betrayal of the consumer, who will no longer be able to find what is
most important and best for him but what is most profitable for Google –
at the end a betrayal of the basic idea behind Google. A remarkably
honest sentence

This also applies to the large and even more problematic set of issues
concerning data security and data utilization. Ever since Snowden
triggered the NSA affair, ever since the close relations between major
American online companies and the American secret services became
public, the social climate – at least in Europe – has fundamentally
changed. People have become more sensitive about what happens to their
user data. Nobody knows as much about its customers as Google. Even
private or business emails are read by Gmail and, if necessary, can be
evaluated. You yourself said in 2010: “We know where you are. We know
where you’ve been. We can more or less know what you’re thinking about.”
This is a remarkably honest sentence. The question is: Are users happy
with the fact that this information is used not only for commercial
purposes – which may have many advantages, yet a number of spooky
negative aspects as well – but could end up in the hands of the
intelligence services and to a certain extent already has?

In Patrick Tucker’s book The Naked Future: What Happens in a World that
Anticipates Your Every Move?, whose vision of the future was considered
to be “inescapable” by Google’s master thinker Vint Cerf, there is a
scene which sounds like science fiction, but isn’t. Just imagine, the
author writes, you wake up one morning and read the following on your
phone: “Good morning! Today, as you leave work, you will run into your
old girlfriend Vanessa (you dated her eleven years ago), and she is
going to tell you that she is getting married. Do try to act surprised!”
Because Vanessa has not told anyone yet. You of course are wondering
just how your phone knew that or whether it’s a joke, and so you ignore
the message. Then in the evening you actually pass Vanessa on the
sidewalk. Can competition generally still function in the digital age?

Vaguely remembering the text from the phone, you congratulate her on her
engagement. Vanessa is alarmed: “‘How did you know I was engaged?’ she
asks. You’re about to say, ‘My phone sent me the text,’ but you stop
yourself just in time. ‘Didn’t you post something to your Facebook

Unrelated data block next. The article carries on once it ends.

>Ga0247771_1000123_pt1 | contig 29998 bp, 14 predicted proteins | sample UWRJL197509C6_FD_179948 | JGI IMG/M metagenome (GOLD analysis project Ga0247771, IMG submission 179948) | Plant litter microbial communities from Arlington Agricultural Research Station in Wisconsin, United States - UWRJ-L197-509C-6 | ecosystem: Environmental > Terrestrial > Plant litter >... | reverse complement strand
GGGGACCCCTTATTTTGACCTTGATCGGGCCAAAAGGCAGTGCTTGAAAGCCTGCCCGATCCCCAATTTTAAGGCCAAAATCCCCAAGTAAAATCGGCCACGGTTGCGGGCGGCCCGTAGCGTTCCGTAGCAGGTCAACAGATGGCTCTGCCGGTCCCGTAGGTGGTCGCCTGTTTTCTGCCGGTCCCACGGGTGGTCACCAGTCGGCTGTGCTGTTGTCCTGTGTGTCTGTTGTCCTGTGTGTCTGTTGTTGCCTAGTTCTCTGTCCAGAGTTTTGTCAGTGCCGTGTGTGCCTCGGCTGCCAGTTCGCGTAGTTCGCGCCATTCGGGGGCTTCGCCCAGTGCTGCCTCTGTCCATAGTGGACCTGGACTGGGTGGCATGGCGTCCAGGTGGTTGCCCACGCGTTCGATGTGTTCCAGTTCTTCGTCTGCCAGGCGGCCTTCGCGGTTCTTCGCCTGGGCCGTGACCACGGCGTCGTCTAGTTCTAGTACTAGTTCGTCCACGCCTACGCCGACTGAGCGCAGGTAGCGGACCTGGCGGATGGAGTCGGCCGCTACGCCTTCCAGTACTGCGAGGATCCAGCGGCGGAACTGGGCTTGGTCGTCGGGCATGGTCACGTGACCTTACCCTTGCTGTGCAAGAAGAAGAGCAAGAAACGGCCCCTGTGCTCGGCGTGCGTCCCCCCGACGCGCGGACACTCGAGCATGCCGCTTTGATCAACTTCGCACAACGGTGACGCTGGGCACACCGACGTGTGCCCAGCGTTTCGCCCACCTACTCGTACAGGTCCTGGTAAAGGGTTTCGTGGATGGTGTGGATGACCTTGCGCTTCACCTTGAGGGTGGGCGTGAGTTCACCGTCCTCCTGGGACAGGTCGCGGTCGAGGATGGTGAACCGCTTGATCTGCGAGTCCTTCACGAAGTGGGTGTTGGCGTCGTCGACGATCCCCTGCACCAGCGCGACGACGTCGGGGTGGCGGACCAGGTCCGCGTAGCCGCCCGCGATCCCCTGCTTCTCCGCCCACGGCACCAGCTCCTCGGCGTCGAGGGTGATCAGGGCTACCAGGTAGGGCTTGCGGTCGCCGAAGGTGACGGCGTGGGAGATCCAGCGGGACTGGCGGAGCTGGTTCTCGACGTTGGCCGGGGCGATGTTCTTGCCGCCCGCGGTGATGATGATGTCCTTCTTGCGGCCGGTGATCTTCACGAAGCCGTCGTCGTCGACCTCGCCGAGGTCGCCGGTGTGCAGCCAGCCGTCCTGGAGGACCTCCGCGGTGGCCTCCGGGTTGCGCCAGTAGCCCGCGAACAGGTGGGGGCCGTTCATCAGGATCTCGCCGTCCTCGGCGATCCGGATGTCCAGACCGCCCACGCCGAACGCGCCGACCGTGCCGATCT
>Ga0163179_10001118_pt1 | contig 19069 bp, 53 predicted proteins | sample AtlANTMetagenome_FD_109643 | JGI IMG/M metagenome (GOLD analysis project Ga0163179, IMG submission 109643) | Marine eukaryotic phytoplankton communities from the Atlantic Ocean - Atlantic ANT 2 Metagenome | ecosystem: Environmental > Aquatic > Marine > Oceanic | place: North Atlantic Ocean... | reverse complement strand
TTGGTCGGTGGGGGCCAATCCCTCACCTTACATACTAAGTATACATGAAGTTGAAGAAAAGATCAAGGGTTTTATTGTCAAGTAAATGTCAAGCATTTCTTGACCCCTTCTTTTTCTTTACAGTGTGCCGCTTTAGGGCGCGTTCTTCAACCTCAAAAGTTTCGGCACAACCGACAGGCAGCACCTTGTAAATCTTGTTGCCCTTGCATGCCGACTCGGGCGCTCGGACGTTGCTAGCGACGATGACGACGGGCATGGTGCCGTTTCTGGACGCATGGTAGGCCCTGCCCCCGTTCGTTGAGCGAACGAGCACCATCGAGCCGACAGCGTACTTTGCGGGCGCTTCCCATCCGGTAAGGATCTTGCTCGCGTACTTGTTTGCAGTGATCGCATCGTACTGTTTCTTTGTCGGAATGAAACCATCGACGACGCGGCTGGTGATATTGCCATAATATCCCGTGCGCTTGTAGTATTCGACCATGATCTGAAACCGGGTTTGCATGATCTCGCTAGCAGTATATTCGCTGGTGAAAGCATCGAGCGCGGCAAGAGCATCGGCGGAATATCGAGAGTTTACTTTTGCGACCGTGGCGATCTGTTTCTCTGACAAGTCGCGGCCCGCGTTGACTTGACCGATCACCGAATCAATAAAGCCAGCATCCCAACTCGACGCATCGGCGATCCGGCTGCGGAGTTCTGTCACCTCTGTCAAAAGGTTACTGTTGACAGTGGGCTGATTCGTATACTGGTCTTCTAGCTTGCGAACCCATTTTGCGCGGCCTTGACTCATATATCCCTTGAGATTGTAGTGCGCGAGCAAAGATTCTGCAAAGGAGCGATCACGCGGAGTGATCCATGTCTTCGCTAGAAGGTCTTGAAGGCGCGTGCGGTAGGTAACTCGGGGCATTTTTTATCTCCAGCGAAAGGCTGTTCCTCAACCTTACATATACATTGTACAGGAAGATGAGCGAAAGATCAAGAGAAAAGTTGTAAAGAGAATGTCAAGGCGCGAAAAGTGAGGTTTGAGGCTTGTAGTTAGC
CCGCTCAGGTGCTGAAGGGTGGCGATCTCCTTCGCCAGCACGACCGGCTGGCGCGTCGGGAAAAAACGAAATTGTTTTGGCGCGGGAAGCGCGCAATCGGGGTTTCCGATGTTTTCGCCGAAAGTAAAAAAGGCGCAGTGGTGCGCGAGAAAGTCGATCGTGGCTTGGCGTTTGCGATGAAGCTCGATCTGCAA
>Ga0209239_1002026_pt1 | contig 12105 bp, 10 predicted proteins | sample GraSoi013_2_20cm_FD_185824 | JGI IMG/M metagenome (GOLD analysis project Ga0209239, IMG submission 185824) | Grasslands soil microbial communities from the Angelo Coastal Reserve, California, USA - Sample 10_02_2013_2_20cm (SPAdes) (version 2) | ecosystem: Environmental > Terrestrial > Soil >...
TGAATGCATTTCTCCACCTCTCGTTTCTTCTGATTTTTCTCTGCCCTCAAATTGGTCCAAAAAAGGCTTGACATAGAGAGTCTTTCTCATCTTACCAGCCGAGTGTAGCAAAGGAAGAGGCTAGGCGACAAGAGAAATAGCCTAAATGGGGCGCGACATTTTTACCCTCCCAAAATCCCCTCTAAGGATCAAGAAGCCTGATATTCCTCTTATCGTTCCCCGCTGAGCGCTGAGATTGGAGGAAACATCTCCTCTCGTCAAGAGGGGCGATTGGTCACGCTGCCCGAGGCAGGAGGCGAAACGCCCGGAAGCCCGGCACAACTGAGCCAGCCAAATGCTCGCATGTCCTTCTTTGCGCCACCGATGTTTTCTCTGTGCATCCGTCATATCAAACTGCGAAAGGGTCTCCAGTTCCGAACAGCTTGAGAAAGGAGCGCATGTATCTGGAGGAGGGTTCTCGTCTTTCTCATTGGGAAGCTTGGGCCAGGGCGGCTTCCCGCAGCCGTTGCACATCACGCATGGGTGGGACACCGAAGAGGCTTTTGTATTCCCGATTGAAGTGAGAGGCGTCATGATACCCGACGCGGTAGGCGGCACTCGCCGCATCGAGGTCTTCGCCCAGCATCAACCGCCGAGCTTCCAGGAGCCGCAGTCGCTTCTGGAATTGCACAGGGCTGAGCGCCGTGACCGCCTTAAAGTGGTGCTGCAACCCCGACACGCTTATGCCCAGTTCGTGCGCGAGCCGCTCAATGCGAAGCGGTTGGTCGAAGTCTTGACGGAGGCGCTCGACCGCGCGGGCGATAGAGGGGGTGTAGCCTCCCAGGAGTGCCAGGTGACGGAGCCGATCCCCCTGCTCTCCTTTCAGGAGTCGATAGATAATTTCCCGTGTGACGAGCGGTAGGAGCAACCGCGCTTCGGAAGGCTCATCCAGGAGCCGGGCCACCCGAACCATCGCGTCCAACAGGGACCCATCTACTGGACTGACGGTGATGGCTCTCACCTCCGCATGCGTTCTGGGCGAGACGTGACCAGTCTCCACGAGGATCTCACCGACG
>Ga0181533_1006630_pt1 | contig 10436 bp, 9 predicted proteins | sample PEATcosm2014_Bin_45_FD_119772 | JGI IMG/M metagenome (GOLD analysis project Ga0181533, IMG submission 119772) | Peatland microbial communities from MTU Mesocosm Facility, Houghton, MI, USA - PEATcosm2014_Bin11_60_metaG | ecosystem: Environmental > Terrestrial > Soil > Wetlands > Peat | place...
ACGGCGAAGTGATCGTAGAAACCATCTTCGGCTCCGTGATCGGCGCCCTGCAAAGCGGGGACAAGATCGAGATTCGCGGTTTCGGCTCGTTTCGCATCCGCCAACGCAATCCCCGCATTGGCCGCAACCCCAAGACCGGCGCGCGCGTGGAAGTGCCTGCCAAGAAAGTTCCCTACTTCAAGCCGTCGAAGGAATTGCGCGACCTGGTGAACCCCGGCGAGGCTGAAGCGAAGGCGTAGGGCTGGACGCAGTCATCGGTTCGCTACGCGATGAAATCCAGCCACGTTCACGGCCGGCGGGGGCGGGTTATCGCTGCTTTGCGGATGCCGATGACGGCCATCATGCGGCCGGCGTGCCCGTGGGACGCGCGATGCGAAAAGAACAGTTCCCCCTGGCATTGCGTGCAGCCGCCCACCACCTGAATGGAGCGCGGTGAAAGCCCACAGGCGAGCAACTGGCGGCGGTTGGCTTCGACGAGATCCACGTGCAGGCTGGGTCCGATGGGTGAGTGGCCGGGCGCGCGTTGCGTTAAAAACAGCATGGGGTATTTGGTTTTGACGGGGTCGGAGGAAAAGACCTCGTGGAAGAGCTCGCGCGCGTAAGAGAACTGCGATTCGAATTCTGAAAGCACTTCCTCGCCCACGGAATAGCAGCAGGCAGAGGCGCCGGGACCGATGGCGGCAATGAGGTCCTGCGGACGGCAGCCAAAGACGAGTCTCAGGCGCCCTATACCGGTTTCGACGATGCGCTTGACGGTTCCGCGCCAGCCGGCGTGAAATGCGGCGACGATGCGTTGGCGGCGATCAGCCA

profile?’ you ask. ‘Not yet,’ she answers and walks hurriedly away. You
should have paid attention to your phone and just acted surprised.”

Google searches more than half a billion web addresses. Google knows
more about every digitally active citizen than George Orwell dared to
imagine in his wildest dreams in 1984. Google is sitting on the entire
current data trove of humanity like the giant Fafner in The Ring of the
Nibelung: “Here I lie and here I hold.” I hope you are aware of your
company’s special responsibility. If fossil fuels were the fuels of the
20th century, then those of the 21st century are surely data and user
profiles. We need to ask ourselves whether competition can generally
still function in the digital age if data are so extensively
concentrated in the hands of one party. There will be a winner

There is a quote from you in this context that concerns me. In 2009 you
said: “If you have something that you don’t want anyone to know, maybe
you shouldn’t be doing it in the first place.” The only sentence that is
even more worrying comes from Mark Zuckerberg when he was on the podium
of a conference with you and I in the audience. Someone asked what
Facebook thinks of the storage of data and the protection of privacy.
And Zuckerberg said: “I don’t understand your question. If you have
nothing to hide you have nothing to fear.”

Ever since then I have thought about this sentence again and again. I
find it terrible. I know that it was certainly not meant that way.
Behind this statement there is a state of mind and an image of humanity
that is typically cultivated in totalitarian regimes – not in liberal
societies. Such a statement could also have come from the head of East
Germany’s Stasi or other secret police in service of a dictatorship. The
essence of freedom is precisely the fact that I am not obliged to
disclose everything that I am doing, that I have a right to
confidentiality and, yes, even to secrets; that I am able to determine
for myself what I wish to disclose about myself. The individual right to
this is what makes a democracy. Only dictatorships want transparent
citizens instead of a free press.

Officials in Brussels are now thinking about how the total transparency
of users can be avoided by restricting the setting and storage of
cookies on the Internet (with which it is still possible today to find
out which website you clicked on at 10.10 a.m. on 16. April 2006), in
order to strengthen consumer rights. We do not yet know exactly how this
regulation will turn out, any more than we know whether it will do more
good than bad. But one thing is already certain – if it comes to pass,
there will be a winner: Google. Because Google is considered by experts
to be the absolute leader in the development of technologies which
document the movements and habits of users without setting cookies.
Something the EU has so sorely missed in the past

Google has also made provisions as far as the antitrust proceedings in
Brussels on fair search are concerned. It is expected that the whole
procedure will be decided in Google’s favor. But if not, it would also
be safeguarded. Concessions and restrictions that have been wrung out in
lengthy proceedings, limited to Google’s European domains, would be
ineffective in an agreement because Google is able, using Android or
Chrome, to arbitrarily determine that the search will no longer be
carried out from a web address but by using an app. This means that
Google will be able to withdraw from all the commitments it has given,
which to this day are still bound to the Google domains such as

Will European politics cave in or wake up? The institutions in Brussels
have never been so important. An archaic question of power is to be
decided. Is there a chance for an autonomous European digital
infrastructure or not? It is a question of competitiveness and viability
for the future. Voluntary self-subjugation cannot be the last word from